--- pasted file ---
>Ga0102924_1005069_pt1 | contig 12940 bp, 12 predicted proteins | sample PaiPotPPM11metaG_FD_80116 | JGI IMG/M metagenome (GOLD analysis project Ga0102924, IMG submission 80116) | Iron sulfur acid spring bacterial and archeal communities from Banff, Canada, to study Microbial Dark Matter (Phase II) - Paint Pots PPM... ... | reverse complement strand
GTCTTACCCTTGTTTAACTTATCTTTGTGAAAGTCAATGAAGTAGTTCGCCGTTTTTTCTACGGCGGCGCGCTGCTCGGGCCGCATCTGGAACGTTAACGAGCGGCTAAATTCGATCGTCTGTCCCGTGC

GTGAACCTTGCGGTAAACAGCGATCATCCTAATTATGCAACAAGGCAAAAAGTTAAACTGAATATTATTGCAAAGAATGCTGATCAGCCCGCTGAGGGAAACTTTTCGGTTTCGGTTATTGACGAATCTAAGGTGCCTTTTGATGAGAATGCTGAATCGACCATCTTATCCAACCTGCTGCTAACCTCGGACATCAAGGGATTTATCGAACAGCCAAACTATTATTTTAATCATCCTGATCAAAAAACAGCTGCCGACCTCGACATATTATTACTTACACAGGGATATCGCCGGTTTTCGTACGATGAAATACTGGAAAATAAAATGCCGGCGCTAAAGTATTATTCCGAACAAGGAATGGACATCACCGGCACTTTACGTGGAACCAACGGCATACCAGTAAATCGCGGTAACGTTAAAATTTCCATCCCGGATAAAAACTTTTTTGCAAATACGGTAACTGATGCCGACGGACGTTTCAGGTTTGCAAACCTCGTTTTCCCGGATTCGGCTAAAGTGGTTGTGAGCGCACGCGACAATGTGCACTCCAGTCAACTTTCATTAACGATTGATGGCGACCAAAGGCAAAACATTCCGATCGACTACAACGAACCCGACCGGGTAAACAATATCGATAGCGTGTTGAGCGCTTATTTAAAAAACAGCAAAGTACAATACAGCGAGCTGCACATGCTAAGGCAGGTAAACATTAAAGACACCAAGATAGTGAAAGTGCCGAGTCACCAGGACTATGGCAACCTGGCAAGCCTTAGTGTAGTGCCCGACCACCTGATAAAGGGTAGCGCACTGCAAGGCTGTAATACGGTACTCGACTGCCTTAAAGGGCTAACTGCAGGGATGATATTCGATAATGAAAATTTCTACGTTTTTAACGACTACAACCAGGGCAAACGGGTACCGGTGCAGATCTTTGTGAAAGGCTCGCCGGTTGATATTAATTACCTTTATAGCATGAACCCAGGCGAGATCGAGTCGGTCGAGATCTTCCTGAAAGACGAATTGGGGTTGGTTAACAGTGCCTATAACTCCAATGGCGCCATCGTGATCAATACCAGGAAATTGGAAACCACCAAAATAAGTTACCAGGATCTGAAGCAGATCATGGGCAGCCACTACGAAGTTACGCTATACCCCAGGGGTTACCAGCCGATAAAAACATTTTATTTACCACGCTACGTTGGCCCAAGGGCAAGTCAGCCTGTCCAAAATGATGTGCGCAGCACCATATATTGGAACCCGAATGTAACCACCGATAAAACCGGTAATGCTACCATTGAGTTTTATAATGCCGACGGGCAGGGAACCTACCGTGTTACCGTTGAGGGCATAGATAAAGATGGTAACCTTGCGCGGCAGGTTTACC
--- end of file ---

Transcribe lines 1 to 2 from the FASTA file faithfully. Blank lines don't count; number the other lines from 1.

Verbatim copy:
>Ga0102924_1005069_pt1 | contig 12940 bp, 12 predicted proteins | sample PaiPotPPM11metaG_FD_80116 | JGI IMG/M metagenome (GOLD analysis project Ga0102924, IMG submission 80116) | Iron sulfur acid spring bacterial and archeal communities from Banff, Canada, to study Microbial Dark Matter (Phase II) - Paint Pots PPM... ... | reverse complement strand
GTCTTACCCTTGTTTAACTTATCTTTGTGAAAGTCAATGAAGTAGTTCGCCGTTTTTTCTACGGCGGCGCGCTGCTCGGGCCGCATCTGGAACGTTAACGAGCGGCTAAATTCGATCGTCTGTCCCGTGC